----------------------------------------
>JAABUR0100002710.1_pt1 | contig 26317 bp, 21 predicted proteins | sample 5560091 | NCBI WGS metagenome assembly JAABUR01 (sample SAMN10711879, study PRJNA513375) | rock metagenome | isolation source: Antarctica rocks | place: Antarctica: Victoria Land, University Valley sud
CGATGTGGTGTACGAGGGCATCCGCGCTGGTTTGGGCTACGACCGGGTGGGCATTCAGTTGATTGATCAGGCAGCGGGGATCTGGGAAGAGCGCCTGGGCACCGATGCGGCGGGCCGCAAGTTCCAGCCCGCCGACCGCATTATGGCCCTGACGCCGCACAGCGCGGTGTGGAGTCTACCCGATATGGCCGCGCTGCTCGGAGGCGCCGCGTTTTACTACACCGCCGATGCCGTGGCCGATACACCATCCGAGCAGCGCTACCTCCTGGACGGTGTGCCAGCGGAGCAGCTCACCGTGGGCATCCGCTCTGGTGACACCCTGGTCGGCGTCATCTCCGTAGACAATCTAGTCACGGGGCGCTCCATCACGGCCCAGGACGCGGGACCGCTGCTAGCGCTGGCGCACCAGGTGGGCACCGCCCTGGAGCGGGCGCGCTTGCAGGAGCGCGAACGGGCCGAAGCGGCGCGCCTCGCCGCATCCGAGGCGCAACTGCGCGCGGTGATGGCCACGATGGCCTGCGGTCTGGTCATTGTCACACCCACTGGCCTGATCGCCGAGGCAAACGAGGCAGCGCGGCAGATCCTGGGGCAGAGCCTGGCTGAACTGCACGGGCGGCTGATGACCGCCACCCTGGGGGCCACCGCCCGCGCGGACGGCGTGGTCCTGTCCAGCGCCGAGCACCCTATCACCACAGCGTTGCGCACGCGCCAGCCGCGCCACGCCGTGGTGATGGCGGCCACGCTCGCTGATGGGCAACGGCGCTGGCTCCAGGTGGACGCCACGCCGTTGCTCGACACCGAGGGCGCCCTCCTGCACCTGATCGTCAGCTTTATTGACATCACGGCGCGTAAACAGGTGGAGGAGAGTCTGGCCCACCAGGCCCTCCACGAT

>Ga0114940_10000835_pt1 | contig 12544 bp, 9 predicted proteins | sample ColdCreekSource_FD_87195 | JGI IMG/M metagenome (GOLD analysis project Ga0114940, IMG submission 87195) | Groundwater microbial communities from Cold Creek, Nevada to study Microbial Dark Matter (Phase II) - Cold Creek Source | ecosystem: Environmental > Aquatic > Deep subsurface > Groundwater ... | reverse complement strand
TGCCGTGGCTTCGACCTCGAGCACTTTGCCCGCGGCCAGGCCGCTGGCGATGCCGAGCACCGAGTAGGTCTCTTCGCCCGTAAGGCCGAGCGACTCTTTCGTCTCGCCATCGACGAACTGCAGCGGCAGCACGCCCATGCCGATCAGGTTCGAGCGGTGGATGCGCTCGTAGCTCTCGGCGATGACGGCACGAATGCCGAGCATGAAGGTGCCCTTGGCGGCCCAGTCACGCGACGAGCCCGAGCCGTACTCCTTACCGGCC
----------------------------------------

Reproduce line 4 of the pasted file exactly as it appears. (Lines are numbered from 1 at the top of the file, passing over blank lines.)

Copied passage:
TGCCGTGGCTTCGACCTCGAGCACTTTGCCCGCGGCCAGGCCGCTGGCGATGCCGAGCACCGAGTAGGTCTCTTCGCCCGTAAGGCCGAGCGACTCTTTCGTCTCGCCATCGACGAACTGCAGCGGCAGCACGCCCATGCCGATCAGGTTCGAGCGGTGGATGCGCTCGTAGCTCTCGGCGATGACGGCACGAATGCCGAGCATGAAGGTGCCCTTGGCGGCCCAGTCACGCGACGAGCCCGAGCCGTACTCCTTACCGGCC